A dark night of the soul amputates our sense of identity. Our survival threatened the masks we wear can no longer hide us from ourselves. We can feel an approaching interior darkness on the horizon. A dark night of the soul is not an identity crisis; it an overwhelming state of liminality that severs identity. In the midst of a dark night, our struggle is to survive.
It can happen if something happens that you can’t explain away anymore, some disaster which seems to invalidate the meaning that your life had before. Really what has collapsed then is the whole conceptual framework for your life, the meaning that your mind had given it. So that results in a dark place.
– Eckhart on the Dark Night of the Soul
To experience a dark night of the soul is to experience a challenge to survive. The idea of a dark night of the soul originates with St. John of the Cross. In the Catholic religion, the dark night of the soul is the feeling of being abandoned by God. My orientation to the dark night is spiritual but not religious. I do not mean to cause offence in taking this approach. In a spiritual sense, a dark night is the feeling of relentless inner suffering permeated with an absolute loss of identity, purpose, meaning, motivation, and direction in life.
My work with the dark night of the soul presumes that creativity is our most valuable resource in finding a way through the terror of a dark night. Every experience is unique. All we can lay claim to is our own experience. There is an artistry of suffering that can inspire us to move forward. Our struggles in living demand artistic insight to overcome them. This article is a creative exploration of the terror we must endure inside a dark night. It explores an artistry of suffering, or the use of our own creative capacities to grapple with the night and find a way back home. In the end, we are all artists of the dark night.
More importantly, there is no advice here. This is a creative work filled with personal perceptions. It an expression of one person’s experience, not a proposed solution.
On a Dark Night of the Soul…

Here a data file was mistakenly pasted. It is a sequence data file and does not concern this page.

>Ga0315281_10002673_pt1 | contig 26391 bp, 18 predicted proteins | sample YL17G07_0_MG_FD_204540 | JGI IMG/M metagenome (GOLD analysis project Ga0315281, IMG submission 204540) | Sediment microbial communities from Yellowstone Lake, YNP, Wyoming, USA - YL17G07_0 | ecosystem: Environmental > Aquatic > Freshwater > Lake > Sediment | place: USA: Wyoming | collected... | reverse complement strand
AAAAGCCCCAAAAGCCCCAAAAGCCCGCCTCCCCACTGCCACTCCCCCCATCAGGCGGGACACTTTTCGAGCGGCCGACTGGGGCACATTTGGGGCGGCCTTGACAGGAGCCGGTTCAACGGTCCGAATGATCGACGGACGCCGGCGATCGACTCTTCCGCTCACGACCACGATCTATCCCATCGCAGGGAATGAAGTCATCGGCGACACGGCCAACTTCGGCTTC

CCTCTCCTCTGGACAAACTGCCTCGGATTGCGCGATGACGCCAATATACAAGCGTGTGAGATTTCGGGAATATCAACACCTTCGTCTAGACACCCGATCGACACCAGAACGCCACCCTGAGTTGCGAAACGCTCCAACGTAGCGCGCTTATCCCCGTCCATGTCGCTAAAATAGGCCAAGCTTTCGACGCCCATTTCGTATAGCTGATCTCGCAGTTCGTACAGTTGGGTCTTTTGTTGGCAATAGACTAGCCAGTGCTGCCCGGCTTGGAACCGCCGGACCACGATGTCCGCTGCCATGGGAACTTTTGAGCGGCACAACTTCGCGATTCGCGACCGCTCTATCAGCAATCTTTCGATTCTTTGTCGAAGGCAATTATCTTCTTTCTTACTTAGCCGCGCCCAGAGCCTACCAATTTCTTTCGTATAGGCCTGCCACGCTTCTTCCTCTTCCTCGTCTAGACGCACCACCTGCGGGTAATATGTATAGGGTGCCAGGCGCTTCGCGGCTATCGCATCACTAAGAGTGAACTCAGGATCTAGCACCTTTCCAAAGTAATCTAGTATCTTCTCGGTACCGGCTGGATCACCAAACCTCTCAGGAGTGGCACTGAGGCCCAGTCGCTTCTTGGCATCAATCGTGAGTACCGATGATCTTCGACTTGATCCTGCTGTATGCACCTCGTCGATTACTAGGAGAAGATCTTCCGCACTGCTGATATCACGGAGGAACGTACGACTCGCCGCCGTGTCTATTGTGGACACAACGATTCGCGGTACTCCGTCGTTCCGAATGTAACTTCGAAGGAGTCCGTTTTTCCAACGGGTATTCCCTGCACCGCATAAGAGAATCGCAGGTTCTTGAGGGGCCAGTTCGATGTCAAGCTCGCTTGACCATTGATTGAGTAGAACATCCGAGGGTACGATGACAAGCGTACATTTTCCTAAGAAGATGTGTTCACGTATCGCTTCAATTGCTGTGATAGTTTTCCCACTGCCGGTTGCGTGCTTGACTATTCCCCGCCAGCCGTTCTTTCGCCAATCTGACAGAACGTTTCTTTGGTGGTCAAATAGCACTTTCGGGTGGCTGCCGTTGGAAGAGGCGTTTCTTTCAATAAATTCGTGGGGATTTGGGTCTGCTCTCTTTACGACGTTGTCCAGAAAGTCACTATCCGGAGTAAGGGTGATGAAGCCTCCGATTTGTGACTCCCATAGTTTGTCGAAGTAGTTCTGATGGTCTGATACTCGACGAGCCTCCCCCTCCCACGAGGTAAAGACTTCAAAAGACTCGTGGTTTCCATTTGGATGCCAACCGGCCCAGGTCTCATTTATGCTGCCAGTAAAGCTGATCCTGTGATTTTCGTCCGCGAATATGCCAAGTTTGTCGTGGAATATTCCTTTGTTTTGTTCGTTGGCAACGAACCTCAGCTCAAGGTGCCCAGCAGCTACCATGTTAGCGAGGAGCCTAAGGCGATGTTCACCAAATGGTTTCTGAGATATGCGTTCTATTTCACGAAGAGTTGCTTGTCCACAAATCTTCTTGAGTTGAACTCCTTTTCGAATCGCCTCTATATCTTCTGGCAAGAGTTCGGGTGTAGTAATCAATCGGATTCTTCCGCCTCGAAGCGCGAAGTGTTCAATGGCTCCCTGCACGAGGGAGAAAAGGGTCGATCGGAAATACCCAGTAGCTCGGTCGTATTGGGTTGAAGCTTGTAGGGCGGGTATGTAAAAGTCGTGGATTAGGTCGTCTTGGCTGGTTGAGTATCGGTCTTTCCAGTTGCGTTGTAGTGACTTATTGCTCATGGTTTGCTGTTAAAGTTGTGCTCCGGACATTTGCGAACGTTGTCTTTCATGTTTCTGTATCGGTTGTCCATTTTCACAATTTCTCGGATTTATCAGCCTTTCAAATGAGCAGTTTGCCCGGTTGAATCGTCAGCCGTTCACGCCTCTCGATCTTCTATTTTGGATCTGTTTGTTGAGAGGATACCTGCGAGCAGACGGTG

Darkness means an absence or deficiency of light. From a spiritual perspective, darkness refers to an intuitive geography in which the fragility of our beliefs about the meaning and purpose of our lives becomes uncomfortably apparent. To enter into a spiritual darkness is to begin an excruciating and intensely distressing journey into of the essence of our own impermanence.
A dark night of the soul is not an absence of spirit; it is a pervasive and unavoidable calling deep into the realm of the soul. A dark night is a spiritual endeavor that places us firmly in the landscape of our own inadequacies and frailties. It imposes a profound threshold in life and a spiritual point of no return.
Spiritual darkness is a vast interior landscape of loneliness and abandonment. Solitude is our only companion in a dark night. Even in the midst of our loved ones and friends we persist in feeling desperately alone. Darkness invokes extreme contrasts between our immense feelings of solitude and deep desire to belong to something greater than ourselves. The purpose of suffering is to redefine our presence in the world. It is this pervasive sense of abandonment, exile, and loneliness in the midst of a crowd that is, for me, the essence of a dark night of the soul.
Seeking Artistry Within a Dark Night
The dark night of the soul is an experience that permeates many religious, spiritual, and artistic traditions throughout the world. It is commonly associated with mystics or those people that dedicate their lives to the pursuit of higher levels of insight into the human condition.
On a dark night, Inflamed by love-longing– O exquisite risk!– Undetected I slipped away. My house, at last, grown still.
– St. John of the Cross in Dark Night of the Soul
The experience of a dark night is a natural, normal, and universal phenomenon that touches every person in some manner. It happens when the energy and animating forces of the soul overwhelm our sensibilities and throw us into an abyss of psycho-emotional torment. In a dark night of the soul, we lose our own sense of purpose, identity, and meaning. It provokes a solitary quest for meaning and purpose while standing within the annihilation of former beliefs. It is here, in the ruins of the beliefs that once guided us, that we struggle to breath.
The Artist of the Night
An authentic artist is a person who imagines their own life as a continual force for creativity. Artists do not merely create aesthetically pleasing objects; they create, destroy, and recreate their own lives.